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Gentleman's Military Interest Club


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About GreyC

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    19th and early 20th century portrait photography, and photo-history.

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  1. Hi, German Army? If so in what language should the books be in? GreyC
  2. Hi Ingo, unfortunately Bob Lemke died on 29th August 2017. Best, GreyC
  3. Hi Ingo, unfortunately Bob Lemke died on 29th August 2017. Best, GreyC
  4. Hi, here are two of them with bike (probably a Wanderer) and comrades. GreyC
  5. Hi, here is one more from my collection: a fairly rare photo of a sub-unit of the Kraftfahr-Korps, the bike-riders. They had their own badge, but the "K" on the shoulder-boards like their colleagues on four wheels. GreyC
  6. Hi, have you tried writing to the Landesarchiv in BW? The Kriegsstammrollen still exist. https://www2.landesarchiv-bw.de/ofs21/olf/start.php?bestand=6097 GreyC
  7. GreyC

    Some ‘Death cards’ ww1 era

    As I wrote in #3 of this thread most common in Southern Germany. Not necessarily confined to border areas. GreyC
  8. GreyC

    Some ‘Death cards’ ww1 era

    and, as shown, in Germany. GreyC
  9. GreyC

    Some ‘Death cards’ ww1 era

    For those stricken with a contagious diseases there were spezial Lazarette or wards in large military hospital like this one for the German troops in Poland in Warzaw. Here it is called "Seuchenabteilung". If it were a special hospital on its own the name would be Seuchenlazarett. On the way away from the front you´d have first Sanitätsposten, then Hauptverbandsplatz, Feldlazarett, and already in the Etappe: Kriegslazarett. The Feldlazarett was between 1-3 km behind the lines (roughly) it had operating facilities and could undertake serious operations. GreyC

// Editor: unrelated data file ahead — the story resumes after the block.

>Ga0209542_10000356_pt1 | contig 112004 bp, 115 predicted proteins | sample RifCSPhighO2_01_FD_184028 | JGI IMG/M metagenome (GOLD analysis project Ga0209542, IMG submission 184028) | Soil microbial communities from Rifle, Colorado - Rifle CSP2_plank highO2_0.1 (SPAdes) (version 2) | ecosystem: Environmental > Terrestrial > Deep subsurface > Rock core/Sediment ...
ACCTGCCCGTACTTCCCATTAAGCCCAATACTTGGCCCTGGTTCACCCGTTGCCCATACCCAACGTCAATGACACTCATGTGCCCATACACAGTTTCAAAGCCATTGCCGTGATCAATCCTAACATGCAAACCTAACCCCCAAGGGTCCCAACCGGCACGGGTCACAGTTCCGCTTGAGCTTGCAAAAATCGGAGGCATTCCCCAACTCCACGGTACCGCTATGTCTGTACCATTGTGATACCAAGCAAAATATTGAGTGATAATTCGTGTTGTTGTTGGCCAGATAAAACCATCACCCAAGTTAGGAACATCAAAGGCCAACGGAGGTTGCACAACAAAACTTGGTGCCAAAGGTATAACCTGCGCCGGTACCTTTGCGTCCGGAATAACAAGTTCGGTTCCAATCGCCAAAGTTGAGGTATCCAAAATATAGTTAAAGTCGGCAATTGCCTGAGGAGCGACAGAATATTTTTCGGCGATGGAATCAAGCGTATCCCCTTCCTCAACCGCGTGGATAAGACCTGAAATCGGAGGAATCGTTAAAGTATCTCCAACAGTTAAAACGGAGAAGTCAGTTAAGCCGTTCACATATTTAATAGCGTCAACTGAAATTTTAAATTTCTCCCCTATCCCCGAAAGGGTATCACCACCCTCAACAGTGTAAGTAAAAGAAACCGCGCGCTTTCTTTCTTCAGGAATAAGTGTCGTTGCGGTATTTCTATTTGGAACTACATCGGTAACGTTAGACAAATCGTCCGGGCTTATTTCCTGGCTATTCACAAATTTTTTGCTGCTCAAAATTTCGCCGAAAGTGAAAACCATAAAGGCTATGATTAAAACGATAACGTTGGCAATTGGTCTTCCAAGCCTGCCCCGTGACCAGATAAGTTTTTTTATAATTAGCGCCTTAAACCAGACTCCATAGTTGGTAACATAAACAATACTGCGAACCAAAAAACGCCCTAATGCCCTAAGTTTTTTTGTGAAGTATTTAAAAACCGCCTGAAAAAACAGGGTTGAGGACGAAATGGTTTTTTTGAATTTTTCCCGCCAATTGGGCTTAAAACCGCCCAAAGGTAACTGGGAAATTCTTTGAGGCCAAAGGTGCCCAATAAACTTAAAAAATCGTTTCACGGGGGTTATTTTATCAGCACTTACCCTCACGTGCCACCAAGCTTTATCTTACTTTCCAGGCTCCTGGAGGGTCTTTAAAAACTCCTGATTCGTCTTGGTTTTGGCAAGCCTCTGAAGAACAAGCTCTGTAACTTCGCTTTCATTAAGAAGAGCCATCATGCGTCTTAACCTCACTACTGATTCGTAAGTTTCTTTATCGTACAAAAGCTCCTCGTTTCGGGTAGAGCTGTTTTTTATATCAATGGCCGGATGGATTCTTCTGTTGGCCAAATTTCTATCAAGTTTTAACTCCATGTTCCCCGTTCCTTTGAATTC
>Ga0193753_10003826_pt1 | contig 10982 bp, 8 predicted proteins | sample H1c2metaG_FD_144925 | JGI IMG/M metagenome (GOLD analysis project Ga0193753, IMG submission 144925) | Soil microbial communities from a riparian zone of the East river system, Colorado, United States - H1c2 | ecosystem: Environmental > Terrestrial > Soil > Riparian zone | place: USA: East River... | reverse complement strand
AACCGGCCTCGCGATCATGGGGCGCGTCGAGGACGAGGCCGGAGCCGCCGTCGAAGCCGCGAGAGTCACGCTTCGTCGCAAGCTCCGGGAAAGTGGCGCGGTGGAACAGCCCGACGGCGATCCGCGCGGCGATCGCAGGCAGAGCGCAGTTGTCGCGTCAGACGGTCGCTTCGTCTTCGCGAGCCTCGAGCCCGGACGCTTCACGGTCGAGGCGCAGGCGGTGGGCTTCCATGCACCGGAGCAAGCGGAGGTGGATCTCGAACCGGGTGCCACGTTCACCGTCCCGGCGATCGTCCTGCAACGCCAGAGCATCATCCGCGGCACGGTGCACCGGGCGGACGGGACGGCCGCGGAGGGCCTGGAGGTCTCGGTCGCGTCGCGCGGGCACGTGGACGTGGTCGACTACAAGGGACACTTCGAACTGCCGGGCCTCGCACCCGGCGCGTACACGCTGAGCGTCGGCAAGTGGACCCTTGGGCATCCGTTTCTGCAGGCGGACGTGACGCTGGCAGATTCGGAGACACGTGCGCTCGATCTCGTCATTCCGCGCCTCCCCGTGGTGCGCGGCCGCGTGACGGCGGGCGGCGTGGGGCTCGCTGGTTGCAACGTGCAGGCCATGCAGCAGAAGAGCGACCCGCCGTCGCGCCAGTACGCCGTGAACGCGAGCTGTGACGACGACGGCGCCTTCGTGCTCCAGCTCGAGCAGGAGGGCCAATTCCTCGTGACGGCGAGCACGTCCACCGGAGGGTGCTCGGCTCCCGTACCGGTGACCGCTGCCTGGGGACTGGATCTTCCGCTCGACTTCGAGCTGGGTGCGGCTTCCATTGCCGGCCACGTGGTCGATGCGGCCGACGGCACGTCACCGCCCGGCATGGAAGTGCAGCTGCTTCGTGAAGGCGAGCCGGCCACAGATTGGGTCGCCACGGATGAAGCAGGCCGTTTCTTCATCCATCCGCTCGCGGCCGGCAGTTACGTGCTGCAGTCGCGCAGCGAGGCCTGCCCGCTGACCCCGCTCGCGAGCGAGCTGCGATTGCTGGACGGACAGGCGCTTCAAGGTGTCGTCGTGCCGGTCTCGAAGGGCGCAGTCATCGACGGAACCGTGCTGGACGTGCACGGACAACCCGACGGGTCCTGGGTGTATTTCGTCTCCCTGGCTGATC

10. GreyC

    Some ‘Death cards’ ww1 era

    Hi Tony, not quite. Lazarett and Spital and Hospital basically mean the same thing, as does Krankenhaus. Basically. The older word is (Ho)spital. HoSpitäler were originally run by the church as home for the old or feeble from which evolved the meaning of home for the sick. During the time of the plague from 14th c. HosSpitale/Spitäler that specifically catered for the need of the "plagued" began to be called Lazarett. This word was later used for military hospitals. GreyC
  11. GreyC

    Some ‘Death cards’ ww1 era

    These are not German. They are all Austrian. As Spital is an abbreviation of Hospital you find them as Spital or Spitäler (plur) also (mostly) in southern parts of Germany (Heiligengeistspital Freising e.g.) As a streetname you find them e.g. still in Hamburg. That shows that the word was once quite common in all of Germany. In its full form as "Hospital" you find them all over in Germany. GreyC
  12. GreyC

    Hanseatic Campaign

    Hi Ulsterman, thank´s for responding. Don´t forget I am a layman w this topic. What is BDOS, please? Ta, GreyC
  13. Hi! The card with the "Kapelle d. bad. Leib-Grenardier-Regiments Karlsruhe" is interesting on front AND back. It is addressed to a Mr. Hug who seems to own a publishing house for sheet music in Konstanz. The sender informs him, that the band will play a concert with accompanying dinner for the audience in this city. The sender asks Mr Hug if he could possibly do the job of arranging the music for that occasion. Congrats! The publishing house seems to still exist today: https://hug-musikverlage.ch/ GreyC
  14. The texts are mainly greetings and "I am still ok, hope you are, too". "Will write letter. It´s cold here". Best, GreyC
  15. Hi Andy, why not change it and provide us with one! ;-) GreyC